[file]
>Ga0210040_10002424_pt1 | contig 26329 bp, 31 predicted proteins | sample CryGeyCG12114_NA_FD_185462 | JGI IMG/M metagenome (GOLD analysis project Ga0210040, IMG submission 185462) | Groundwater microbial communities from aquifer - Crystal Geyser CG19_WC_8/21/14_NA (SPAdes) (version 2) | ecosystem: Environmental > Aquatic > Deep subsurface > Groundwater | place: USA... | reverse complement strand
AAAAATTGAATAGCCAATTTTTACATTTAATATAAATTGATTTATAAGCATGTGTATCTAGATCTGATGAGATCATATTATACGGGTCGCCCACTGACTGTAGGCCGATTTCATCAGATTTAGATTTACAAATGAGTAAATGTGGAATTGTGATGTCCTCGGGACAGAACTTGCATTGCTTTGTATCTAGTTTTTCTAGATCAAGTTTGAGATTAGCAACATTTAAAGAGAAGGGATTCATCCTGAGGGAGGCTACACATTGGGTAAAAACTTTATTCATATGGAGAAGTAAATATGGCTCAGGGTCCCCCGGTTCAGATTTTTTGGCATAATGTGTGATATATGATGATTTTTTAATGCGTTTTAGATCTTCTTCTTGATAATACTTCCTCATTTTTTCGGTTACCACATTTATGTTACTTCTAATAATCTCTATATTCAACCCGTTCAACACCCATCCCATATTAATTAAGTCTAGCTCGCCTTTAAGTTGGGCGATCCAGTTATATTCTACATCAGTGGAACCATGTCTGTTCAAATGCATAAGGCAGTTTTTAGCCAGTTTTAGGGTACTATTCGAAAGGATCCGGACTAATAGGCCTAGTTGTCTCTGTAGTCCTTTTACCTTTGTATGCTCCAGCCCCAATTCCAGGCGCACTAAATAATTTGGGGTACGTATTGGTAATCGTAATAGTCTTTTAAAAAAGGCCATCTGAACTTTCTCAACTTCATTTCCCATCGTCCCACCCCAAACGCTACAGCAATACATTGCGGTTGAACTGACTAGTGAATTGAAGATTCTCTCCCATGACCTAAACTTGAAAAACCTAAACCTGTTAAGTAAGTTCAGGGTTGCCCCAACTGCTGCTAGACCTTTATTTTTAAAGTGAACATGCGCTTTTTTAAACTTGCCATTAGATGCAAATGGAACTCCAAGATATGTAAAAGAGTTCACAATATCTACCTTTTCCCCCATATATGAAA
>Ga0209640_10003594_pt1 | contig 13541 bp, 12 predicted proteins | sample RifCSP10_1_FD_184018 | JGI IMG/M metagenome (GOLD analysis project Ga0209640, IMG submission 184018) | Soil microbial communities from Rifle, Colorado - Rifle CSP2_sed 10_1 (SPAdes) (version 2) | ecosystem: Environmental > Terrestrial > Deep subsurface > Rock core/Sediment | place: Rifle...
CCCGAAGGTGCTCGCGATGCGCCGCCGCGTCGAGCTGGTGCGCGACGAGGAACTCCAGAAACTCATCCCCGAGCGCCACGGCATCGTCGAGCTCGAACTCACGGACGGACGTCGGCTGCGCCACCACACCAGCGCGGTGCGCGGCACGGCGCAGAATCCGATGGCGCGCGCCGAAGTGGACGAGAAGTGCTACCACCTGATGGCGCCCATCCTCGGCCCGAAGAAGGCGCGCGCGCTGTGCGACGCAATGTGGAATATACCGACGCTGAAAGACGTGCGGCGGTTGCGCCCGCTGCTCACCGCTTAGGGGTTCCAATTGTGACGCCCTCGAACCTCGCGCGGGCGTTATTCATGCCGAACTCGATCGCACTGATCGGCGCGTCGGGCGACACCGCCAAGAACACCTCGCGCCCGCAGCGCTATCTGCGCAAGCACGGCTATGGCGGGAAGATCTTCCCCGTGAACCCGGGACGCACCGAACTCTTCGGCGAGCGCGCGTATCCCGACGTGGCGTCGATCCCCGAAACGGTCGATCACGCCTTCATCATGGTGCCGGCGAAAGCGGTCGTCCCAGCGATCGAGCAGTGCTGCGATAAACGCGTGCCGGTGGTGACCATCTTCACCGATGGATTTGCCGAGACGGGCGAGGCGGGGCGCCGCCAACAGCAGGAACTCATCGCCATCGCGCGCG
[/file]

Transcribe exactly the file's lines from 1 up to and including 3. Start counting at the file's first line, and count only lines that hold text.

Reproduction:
>Ga0210040_10002424_pt1 | contig 26329 bp, 31 predicted proteins | sample CryGeyCG12114_NA_FD_185462 | JGI IMG/M metagenome (GOLD analysis project Ga0210040, IMG submission 185462) | Groundwater microbial communities from aquifer - Crystal Geyser CG19_WC_8/21/14_NA (SPAdes) (version 2) | ecosystem: Environmental > Aquatic > Deep subsurface > Groundwater | place: USA... | reverse complement strand
AAAAATTGAATAGCCAATTTTTACATTTAATATAAATTGATTTATAAGCATGTGTATCTAGATCTGATGAGATCATATTATACGGGTCGCCCACTGACTGTAGGCCGATTTCATCAGATTTAGATTTACAAATGAGTAAATGTGGAATTGTGATGTCCTCGGGACAGAACTTGCATTGCTTTGTATCTAGTTTTTCTAGATCAAGTTTGAGATTAGCAACATTTAAAGAGAAGGGATTCATCCTGAGGGAGGCTACACATTGGGTAAAAACTTTATTCATATGGAGAAGTAAATATGGCTCAGGGTCCCCCGGTTCAGATTTTTTGGCATAATGTGTGATATATGATGATTTTTTAATGCGTTTTAGATCTTCTTCTTGATAATACTTCCTCATTTTTTCGGTTACCACATTTATGTTACTTCTAATAATCTCTATATTCAACCCGTTCAACACCCATCCCATATTAATTAAGTCTAGCTCGCCTTTAAGTTGGGCGATCCAGTTATATTCTACATCAGTGGAACCATGTCTGTTCAAATGCATAAGGCAGTTTTTAGCCAGTTTTAGGGTACTATTCGAAAGGATCCGGACTAATAGGCCTAGTTGTCTCTGTAGTCCTTTTACCTTTGTATGCTCCAGCCCCAATTCCAGGCGCACTAAATAATTTGGGGTACGTATTGGTAATCGTAATAGTCTTTTAAAAAAGGCCATCTGAACTTTCTCAACTTCATTTCCCATCGTCCCACCCCAAACGCTACAGCAATACATTGCGGTTGAACTGACTAGTGAATTGAAGATTCTCTCCCATGACCTAAACTTGAAAAACCTAAACCTGTTAAGTAAGTTCAGGGTTGCCCCAACTGCTGCTAGACCTTTATTTTTAAAGTGAACATGCGCTTTTTTAAACTTGCCATTAGATGCAAATGGAACTCCAAGATATGTAAAAGAGTTCACAATATCTACCTTTTCCCCCATATATGAAA
>Ga0209640_10003594_pt1 | contig 13541 bp, 12 predicted proteins | sample RifCSP10_1_FD_184018 | JGI IMG/M metagenome (GOLD analysis project Ga0209640, IMG submission 184018) | Soil microbial communities from Rifle, Colorado - Rifle CSP2_sed 10_1 (SPAdes) (version 2) | ecosystem: Environmental > Terrestrial > Deep subsurface > Rock core/Sediment | place: Rifle...